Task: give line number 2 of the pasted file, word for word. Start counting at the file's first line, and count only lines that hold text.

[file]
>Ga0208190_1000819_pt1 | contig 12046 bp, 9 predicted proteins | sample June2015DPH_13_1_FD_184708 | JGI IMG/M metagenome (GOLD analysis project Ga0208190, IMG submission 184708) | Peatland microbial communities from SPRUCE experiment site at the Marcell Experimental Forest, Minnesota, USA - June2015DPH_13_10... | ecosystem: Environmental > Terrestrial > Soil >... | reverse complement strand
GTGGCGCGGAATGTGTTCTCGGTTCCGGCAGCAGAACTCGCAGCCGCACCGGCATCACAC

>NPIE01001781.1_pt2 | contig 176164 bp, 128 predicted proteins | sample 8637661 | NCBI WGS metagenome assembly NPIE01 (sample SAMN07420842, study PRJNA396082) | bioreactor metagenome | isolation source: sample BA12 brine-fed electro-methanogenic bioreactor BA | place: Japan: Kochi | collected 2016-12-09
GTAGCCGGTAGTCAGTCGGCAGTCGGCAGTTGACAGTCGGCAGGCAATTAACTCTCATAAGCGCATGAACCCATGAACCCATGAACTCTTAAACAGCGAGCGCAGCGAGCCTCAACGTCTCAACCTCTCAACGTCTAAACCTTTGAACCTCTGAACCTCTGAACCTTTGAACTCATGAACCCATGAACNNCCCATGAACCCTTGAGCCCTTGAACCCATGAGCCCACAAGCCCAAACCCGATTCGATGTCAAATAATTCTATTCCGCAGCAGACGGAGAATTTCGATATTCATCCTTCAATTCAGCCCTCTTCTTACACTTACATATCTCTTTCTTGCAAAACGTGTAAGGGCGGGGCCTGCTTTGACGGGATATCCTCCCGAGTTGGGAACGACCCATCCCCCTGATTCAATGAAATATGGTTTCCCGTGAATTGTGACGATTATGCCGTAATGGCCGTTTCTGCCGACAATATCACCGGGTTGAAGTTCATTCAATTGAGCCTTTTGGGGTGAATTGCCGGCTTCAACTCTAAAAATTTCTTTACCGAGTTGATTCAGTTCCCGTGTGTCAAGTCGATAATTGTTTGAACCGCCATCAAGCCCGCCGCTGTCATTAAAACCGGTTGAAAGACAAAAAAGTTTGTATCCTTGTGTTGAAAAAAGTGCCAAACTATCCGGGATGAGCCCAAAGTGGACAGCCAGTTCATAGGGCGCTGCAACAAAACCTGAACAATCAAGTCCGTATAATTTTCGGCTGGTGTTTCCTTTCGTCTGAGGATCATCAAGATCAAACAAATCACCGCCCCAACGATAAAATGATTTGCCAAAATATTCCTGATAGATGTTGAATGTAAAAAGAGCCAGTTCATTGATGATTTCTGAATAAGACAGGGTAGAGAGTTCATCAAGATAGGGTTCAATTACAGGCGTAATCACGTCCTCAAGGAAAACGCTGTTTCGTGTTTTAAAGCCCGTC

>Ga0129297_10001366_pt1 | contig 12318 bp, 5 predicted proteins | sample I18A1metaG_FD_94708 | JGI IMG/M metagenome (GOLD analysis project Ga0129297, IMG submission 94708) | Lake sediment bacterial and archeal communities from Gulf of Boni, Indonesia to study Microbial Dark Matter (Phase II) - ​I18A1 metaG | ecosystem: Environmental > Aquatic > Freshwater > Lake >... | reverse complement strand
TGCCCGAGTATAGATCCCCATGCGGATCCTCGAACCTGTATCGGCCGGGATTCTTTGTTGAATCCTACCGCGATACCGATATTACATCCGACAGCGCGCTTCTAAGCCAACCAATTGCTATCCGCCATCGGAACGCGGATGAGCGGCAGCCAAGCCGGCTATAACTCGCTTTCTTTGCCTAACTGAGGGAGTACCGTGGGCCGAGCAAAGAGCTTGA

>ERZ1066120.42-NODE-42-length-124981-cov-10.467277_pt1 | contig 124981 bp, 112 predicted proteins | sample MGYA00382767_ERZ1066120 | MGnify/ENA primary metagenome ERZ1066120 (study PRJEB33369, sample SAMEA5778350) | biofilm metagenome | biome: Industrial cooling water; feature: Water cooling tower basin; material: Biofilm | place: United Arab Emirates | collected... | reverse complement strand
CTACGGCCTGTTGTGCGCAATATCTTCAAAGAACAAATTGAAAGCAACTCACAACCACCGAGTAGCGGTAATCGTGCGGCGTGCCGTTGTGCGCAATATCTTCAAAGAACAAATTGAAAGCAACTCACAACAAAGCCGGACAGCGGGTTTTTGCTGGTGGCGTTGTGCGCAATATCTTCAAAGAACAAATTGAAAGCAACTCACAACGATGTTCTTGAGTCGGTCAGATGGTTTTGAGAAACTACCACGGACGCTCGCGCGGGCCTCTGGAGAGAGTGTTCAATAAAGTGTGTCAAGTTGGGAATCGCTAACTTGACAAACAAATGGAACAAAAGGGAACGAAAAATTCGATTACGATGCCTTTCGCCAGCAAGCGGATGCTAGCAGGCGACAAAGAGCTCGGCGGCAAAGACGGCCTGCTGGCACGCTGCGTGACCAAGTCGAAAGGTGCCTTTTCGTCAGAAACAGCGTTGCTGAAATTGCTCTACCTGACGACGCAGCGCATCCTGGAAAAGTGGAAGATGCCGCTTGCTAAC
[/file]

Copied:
GTGGCGCGGAATGTGTTCTCGGTTCCGGCAGCAGAACTCGCAGCCGCACCGGCATCACAC